Peanut’s got a cushy life; he’s one of the lucky ones. His human companion, Marita, recalls being unsure of whether taking care of a dog was even a good idea, then changing her mind almost immediately when she got her first good look at the little Shih Tzu. Her heart, apparently, was sold on the idea.

“When we got him, he could fit inside his own bowl,” says the Fine Arts graduate, “[and he] just turned three this January.” If you say that image doesn’t make your heart do funny things, we’re pretty sure you’re lying!

Ma. Rita Alcazaren de Leon — Marita for short — is an artist who, in no uncertain terms, has directed her creativity into an arguably invaluable service. Keychains don’t sound like much; they’re rather ordinary objects that linger in the very vestiges of consciousness, and normally only come to the forefront of our minds when we’re on vacation and need something to bring back to our friends and coworkers.

But this is how Marita gave meaning to the mundane (and how Peanut helped).

Crafts and Cartoons

After graduating from the University of the Philippines, Marita went on to land a slew of different jobs: government work, a stint at a graphic design studio, then another in advertising. She had served as Art Director at Ogilvy & Mather and McCann Worldgroup — this woman’s resumé is not to be scoffed at.

“I also was and still am part of my family’s animation studio, Alcazaren Bros. Animation,” she tells Animal Scene, but after having quite enough of the advertising hours, she went the freelance route. “In the meantime, I had always been into crafts,” she continues, “so I took a workshop at Craft MNL to learn resin jewelry making.”

For her, this was a great new avenue for her creativity that also turned out to be profitable.

We “paws” to remember

She is asked if she ever receives orders or requests for the pets whose time has come. “Yes,” sheacquiesces, “I have had several requests.” Usually marked with a halo, these particular works becomepriceless to those human hearts that have been bent or broken by the loss of a pet. It could be an important step in the grieving process for some. Marita understands the need for this aspect of her work completely, stating, “We wouldn’t know what to do if we lost our Peanut.”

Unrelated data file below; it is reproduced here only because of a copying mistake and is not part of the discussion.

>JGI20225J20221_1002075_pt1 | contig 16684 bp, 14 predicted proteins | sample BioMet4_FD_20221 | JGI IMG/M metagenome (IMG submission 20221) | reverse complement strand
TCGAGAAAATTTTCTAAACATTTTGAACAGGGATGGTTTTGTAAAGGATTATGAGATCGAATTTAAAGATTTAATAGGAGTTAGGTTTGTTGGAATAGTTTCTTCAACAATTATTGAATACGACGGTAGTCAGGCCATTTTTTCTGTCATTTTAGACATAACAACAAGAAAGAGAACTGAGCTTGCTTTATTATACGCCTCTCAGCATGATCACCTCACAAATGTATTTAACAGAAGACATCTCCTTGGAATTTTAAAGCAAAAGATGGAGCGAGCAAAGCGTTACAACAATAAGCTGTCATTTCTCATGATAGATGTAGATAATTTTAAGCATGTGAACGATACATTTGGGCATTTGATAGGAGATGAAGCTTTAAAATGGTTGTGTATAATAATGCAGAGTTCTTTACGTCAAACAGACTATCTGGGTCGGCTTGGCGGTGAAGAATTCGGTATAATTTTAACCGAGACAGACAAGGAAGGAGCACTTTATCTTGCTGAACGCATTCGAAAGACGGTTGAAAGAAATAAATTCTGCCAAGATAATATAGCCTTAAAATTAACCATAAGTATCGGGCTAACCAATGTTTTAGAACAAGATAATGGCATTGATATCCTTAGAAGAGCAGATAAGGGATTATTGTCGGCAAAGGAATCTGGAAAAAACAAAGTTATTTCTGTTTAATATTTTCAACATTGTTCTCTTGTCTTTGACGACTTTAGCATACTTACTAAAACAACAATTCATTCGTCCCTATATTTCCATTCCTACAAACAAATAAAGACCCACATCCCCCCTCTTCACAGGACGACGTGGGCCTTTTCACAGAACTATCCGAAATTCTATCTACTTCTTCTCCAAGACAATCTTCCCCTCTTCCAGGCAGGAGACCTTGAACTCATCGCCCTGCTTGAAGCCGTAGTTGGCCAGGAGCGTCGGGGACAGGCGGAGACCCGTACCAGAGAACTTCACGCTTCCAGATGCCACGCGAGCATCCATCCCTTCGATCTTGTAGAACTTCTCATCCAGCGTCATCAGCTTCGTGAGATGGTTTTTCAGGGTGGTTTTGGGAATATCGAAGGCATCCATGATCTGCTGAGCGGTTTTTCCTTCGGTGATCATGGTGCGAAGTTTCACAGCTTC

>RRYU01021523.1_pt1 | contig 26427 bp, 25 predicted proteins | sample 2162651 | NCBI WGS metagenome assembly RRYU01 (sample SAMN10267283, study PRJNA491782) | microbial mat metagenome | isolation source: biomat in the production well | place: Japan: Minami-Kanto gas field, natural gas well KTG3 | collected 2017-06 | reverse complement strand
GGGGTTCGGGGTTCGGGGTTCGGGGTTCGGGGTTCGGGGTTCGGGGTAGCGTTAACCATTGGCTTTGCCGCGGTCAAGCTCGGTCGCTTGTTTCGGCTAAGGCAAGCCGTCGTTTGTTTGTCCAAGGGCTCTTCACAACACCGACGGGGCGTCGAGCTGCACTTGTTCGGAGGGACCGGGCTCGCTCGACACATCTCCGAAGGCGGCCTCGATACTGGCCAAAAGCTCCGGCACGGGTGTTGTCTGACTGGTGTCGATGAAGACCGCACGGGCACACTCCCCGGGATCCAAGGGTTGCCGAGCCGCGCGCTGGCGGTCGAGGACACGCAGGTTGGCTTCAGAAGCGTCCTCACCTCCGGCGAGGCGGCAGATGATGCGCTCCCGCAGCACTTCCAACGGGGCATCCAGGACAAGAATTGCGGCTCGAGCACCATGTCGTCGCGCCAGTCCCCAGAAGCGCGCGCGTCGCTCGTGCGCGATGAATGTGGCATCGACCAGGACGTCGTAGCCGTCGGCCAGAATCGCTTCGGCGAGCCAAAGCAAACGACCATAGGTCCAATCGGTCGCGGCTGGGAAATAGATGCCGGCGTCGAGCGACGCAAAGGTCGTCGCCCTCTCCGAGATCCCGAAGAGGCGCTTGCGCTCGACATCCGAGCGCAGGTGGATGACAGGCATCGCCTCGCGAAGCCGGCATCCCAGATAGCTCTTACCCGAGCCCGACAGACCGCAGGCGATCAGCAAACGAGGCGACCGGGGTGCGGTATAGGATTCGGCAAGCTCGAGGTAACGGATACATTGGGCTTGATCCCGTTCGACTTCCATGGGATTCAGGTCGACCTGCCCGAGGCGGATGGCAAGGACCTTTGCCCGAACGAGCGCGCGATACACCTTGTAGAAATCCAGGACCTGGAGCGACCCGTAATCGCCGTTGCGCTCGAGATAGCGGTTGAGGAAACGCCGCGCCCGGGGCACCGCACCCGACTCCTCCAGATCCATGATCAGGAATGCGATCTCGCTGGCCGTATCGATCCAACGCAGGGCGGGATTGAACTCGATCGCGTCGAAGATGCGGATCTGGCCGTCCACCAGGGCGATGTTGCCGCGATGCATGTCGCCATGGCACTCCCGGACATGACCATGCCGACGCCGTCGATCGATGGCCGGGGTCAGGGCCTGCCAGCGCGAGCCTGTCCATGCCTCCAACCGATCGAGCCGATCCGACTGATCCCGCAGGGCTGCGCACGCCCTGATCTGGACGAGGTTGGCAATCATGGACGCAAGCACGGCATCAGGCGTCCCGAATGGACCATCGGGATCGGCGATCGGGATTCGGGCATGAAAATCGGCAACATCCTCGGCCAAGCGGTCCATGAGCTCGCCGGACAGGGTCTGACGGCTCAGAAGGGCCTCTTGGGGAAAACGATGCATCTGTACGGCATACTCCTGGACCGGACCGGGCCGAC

It seems as though her whole family would say that Peanut’s grand entrance into their lives made “love at first sight” a real thing for them, and that love had only grown with time and with the canine’s little quirks. “Peanut loves to twirl for treats,” Marita says, “[but unfortunately,] his pet peeve — pardon the pun — is when cats wander past our front door. He barks at them at the top of his lungs!”

But what does she like best about doing all this? “I love that I get to practice art, hone my craft, and make people happy.”

The strange and bazaar(s)

It all truly begins — as it always does — with a decision made offhand, a thought that just came waltzing through. “I started painting pets on wooden key chains fairly recently when I wanted something else to offer at bazaars aside from resin jewelry,” Marita says, “[and my] friend, Boy Luna, a painter and art teacher, coined the name ‘petraiture’ in a comment on my Facebook post.” If that wasn’t the cleverest!

While she ostensibly interacts primarily with pet lovers at these events, she says she also meets people who simply stop to praise her work, and rightly so: “…Being a pet owner myself, I really looked into that market. [It turns out] that pets make people happier than [some accessory would].”

This appeared in Animal Scene magazine’s April 2019 issue.